EU Environment ministers meeting on 2 December endorsed a suggestion to include the aviation sector in the EU Emissions Trading Scheme (EU-ETS) as “the best way forward” to reduce greenhouse gas emissions from aviation and urged the Commission to bring forward a legislative proposal by the end of 2006.
Aviation’s share of overall EU greenhouse gas emissions is still modest at about 3%, but its emissions are growing faster than any other sector and risk undermining progress achieved through emission cuts in other areas of the economy.
EU emissions from international flights grew by 73% from 1990 to 2003. This increase could widen to 150% by 2012 unless action is taken. Such growth would cancel out more than a quarter of the 8% reduction in total greenhouse gas emissions that the Kyoto Protocol requires the EU-15 to achieve between 1990 and 2012.
To minimize potential negative trade-offs between the different impacts and safeguard the environmental integrity of the overall scheme, both the CO2 and non-CO2 impacts of aviation are to be addressed to the extent possible.
The ministers prefer that the cap apply to air carriers and not to airports or aircraft manufacturers as some had suggested. The rules should apply for all flights departing from EU airports, whether internal or international. Limiting the scope to intra-EU flights would address less than 40% of the emissions from all flights departing from the EU.
Other guiding principles suggested by the ministers include:
The development of a working model for aviation within emissions trading in Europe that can be extended or replicated worldwide.
The methodology for distributing the total number of allowances allocated to the aviation sector within that sector should be harmonized at the EU level.
The inclusion of aviation should not adversely affect the accounting system established in Commission Regulation (EC) to ensure consistency between trading under the EU ETS and trading under the Kyoto Protocol.
The EU Emissions Trading Scheme, which started on 1 January 2005, covers almost 11,500 industrial installations which together are responsible for nearly half of all EU CO2 emissions. Operators of these installations receive emission allowances giving them the right to emit a certain level of CO2 per year. The total of these allowances creates a cap on overall emissions from these installations.
After each year, operators must surrender the number of allowances equal to their actual emissions in that year. The existence of a market in which these allowances can be traded enables participating companies to manage their emissions cost-effectively. If they anticipate that their emissions will exceed their allowances, they can either take measures to reduce their emissions—for instance by installing more efficient technology—or they can buy additional emission allowances on the market, whichever is cheaper.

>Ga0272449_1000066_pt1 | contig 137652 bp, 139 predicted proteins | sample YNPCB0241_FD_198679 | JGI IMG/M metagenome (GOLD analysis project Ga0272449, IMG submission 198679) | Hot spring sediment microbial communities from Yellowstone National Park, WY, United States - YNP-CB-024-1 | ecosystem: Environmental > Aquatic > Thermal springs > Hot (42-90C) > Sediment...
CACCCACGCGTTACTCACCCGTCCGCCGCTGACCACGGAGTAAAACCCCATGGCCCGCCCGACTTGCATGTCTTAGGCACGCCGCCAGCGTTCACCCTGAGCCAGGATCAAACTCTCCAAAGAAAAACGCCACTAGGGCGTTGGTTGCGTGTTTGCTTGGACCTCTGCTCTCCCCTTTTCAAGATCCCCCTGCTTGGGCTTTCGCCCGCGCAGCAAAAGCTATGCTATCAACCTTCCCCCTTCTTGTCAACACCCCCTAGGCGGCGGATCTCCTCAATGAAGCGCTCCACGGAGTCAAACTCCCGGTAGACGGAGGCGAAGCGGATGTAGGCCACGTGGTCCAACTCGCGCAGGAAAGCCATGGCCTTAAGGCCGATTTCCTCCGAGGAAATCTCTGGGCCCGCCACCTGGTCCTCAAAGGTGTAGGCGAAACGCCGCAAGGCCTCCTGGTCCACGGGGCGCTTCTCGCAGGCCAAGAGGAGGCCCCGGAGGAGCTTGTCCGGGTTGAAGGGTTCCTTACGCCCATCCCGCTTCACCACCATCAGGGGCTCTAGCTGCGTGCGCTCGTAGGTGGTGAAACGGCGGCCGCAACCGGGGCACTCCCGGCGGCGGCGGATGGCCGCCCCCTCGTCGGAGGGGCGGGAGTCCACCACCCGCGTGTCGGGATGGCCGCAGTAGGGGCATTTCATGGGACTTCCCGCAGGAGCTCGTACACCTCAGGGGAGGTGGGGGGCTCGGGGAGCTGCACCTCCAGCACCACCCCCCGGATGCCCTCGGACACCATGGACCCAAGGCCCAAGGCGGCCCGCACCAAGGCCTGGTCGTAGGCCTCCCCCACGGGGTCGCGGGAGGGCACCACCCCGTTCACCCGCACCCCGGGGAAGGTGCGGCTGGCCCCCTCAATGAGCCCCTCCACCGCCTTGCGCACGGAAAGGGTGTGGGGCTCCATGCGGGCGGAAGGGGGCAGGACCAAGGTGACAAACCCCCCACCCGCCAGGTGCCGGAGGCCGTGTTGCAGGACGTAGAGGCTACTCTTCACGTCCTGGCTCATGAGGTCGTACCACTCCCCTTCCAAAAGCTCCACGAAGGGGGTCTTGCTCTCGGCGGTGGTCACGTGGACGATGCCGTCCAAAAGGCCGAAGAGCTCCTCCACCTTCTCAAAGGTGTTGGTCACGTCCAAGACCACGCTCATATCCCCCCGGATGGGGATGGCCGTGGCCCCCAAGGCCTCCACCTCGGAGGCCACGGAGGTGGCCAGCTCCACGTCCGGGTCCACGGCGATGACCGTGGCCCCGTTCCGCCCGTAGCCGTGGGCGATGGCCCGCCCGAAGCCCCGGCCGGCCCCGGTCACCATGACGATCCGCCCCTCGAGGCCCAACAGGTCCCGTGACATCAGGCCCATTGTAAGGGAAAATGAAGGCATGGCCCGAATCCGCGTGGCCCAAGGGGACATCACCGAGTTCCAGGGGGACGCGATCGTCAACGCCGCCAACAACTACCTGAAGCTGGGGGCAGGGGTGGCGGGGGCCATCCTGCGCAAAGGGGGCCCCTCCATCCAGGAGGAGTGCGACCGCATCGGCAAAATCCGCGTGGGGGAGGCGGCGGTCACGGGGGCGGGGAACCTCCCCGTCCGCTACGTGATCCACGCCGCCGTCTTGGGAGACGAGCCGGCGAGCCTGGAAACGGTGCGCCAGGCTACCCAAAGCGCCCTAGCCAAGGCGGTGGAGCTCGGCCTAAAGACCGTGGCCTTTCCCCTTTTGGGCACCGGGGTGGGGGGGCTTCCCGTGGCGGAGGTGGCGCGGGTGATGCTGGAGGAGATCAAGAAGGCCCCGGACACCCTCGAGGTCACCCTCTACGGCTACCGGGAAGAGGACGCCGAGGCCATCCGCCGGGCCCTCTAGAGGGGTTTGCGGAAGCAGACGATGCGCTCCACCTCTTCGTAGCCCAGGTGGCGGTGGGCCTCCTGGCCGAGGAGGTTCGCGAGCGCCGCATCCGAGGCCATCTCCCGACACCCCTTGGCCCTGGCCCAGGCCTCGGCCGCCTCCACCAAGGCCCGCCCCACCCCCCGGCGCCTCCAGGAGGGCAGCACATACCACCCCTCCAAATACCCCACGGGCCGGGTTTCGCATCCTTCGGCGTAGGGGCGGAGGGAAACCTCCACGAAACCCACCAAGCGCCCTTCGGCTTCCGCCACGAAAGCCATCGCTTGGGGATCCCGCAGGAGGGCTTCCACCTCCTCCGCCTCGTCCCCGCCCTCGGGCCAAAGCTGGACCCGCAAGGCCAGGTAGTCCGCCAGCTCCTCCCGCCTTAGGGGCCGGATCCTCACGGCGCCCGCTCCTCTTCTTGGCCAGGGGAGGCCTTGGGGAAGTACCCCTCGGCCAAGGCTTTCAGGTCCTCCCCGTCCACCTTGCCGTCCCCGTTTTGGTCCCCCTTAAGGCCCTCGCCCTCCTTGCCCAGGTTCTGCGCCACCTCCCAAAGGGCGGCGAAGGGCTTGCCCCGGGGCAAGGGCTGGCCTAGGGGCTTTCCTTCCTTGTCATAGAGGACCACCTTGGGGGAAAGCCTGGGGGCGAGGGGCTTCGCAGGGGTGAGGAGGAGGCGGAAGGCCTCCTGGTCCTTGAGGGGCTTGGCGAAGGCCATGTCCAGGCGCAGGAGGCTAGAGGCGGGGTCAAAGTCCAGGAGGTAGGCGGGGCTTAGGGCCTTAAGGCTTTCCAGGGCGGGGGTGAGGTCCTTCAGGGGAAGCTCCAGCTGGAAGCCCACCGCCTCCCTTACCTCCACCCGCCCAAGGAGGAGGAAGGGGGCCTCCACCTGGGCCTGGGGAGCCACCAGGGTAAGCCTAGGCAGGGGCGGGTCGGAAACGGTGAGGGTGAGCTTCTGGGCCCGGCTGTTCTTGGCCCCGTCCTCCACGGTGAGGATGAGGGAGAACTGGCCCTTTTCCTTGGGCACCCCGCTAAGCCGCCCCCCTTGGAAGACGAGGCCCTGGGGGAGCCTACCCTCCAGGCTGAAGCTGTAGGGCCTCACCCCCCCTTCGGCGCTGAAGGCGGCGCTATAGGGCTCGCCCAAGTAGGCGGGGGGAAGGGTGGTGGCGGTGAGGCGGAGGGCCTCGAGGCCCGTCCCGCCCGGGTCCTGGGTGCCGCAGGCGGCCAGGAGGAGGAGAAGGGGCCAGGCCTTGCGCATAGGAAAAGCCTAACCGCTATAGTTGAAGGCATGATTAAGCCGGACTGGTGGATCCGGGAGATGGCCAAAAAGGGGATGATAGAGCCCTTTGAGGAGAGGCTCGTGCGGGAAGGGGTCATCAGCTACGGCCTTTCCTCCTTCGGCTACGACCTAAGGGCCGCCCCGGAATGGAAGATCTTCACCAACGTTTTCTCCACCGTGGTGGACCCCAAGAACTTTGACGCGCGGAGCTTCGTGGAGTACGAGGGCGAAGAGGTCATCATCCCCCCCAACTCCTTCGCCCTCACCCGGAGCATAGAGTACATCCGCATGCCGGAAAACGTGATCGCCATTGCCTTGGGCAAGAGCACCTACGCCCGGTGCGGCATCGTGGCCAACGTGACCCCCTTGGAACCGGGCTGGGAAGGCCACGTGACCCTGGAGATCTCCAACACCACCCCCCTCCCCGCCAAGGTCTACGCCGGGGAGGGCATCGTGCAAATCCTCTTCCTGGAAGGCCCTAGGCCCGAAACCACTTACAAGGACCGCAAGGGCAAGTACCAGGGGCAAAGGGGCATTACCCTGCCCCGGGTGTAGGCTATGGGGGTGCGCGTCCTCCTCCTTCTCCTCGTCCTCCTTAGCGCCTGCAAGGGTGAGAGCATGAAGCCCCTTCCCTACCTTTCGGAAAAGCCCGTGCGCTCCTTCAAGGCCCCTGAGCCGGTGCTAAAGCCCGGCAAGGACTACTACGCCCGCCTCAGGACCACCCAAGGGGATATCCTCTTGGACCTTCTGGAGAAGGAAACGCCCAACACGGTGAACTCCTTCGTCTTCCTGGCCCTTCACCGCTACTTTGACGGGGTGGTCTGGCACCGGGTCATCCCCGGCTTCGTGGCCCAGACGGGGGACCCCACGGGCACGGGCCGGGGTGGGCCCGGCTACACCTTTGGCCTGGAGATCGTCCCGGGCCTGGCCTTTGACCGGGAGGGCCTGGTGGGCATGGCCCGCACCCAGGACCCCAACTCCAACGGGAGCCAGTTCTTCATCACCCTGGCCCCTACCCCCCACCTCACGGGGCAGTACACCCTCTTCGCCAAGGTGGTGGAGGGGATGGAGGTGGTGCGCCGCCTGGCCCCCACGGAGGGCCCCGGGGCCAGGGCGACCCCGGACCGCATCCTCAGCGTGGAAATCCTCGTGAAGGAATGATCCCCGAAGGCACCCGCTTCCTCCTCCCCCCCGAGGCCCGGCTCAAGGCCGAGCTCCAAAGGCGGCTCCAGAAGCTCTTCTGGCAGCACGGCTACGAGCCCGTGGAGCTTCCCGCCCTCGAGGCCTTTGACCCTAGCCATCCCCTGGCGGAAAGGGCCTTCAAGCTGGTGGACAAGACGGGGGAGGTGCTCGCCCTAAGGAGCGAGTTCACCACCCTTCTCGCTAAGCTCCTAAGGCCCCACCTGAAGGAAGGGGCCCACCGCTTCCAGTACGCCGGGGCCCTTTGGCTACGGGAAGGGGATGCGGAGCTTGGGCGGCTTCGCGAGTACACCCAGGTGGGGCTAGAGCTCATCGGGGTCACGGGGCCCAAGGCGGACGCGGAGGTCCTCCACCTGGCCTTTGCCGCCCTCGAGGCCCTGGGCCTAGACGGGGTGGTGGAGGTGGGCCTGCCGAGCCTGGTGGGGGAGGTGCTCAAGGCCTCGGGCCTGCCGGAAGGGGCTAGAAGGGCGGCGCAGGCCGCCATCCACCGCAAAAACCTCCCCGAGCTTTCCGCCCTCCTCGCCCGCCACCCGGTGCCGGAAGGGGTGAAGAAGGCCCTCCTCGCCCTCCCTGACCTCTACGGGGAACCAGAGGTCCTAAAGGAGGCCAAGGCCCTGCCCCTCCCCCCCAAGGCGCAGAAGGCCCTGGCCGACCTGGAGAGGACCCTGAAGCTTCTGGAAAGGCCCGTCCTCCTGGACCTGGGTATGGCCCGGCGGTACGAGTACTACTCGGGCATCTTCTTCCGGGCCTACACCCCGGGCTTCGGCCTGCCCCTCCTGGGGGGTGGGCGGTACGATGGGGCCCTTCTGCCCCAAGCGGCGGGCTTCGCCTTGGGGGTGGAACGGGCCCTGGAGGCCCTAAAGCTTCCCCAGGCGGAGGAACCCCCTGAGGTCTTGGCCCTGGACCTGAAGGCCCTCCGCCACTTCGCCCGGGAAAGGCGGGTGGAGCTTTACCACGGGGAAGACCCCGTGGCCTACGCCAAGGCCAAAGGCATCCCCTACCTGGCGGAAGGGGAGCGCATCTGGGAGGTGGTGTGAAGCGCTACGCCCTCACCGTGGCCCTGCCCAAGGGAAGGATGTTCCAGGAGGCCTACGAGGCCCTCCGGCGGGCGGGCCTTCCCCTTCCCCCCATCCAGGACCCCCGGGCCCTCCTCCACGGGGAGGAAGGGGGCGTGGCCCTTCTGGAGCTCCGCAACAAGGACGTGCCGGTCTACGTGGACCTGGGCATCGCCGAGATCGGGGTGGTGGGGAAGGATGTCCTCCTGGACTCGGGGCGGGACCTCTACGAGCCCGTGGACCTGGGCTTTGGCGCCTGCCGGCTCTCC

Conversely, if their actual emissions are lower than their allowances, they can sell their surplus allowances on the market or else bank them to cover future emissions.
Including the aviation sector in the Emissions Trading Scheme would expand the market covered by an overall emissions cap. Aircraft operators would be allocated emission allowances, thus giving them a permanent incentive to reduce their climate impact, but they would also have the flexibility to buy or sell allowances as necessary.
The International Air Carriers Association and the US Federal Aviation Administration (FAA) are not enthusiastic about the prospect.
At its Annual General Meeting on 1 December 2005, IACA airlines urged the European Commission not to underestimate the financial impact of including aviation in an Emissions Trading Scheme. IACA carriers stressed that current fuel prices are already curbing demand and that the inclusion of aviation in the EU Emission Trading Scheme should be designed in order to preserve the viability of an industry operating on tight margins.
Speakers at the meeting agreed that a comprehensive approach should be adopted to reducing the environmental impact of aviation, with economic instruments such as emissions trading, forming just one element of this strategy. Improvements in technology, infrastructure and operational practices should precede economic measures, they argued.
For its part, the FAA says that US companies should be exempted from inclusion in the ETS, and aviation emissions should be addressed through the International Civil Aviation Organization (ICAO).
First of all, what is our concern about the emissions trading system? As I outlined earlier, we still think that there are very fundamental issues that need to be resolved when it comes especially to the discussion about CO2. As you know, we are not Kyoto signatories. We think there are fundamental issues of science that still remain unresolved. Certainly the issue of whether or not U.S. airlines can be included in any European trading scheme raises legal issues that we think must be resolved. We think that the potential for that would be very controversial, something on which we would hope to have agreement with our European counterparts before it moved forward. That’s pretty much the nub of it.
...When you think about how you actually work through the international system where aircraft are taking off every three seconds to go from one airport to another nation, that’s a very complex [matter] and that’s why I think that ICAO is the right forum to work through those issues and why it’s not a very simple thing where one region can make certain kinds of choices and decisions. This isn’t a U.S. and EU issue; this is really a world issue.—Sharon Pinkerton, FAA Assistant Administrator for Policy, Planning, and Environment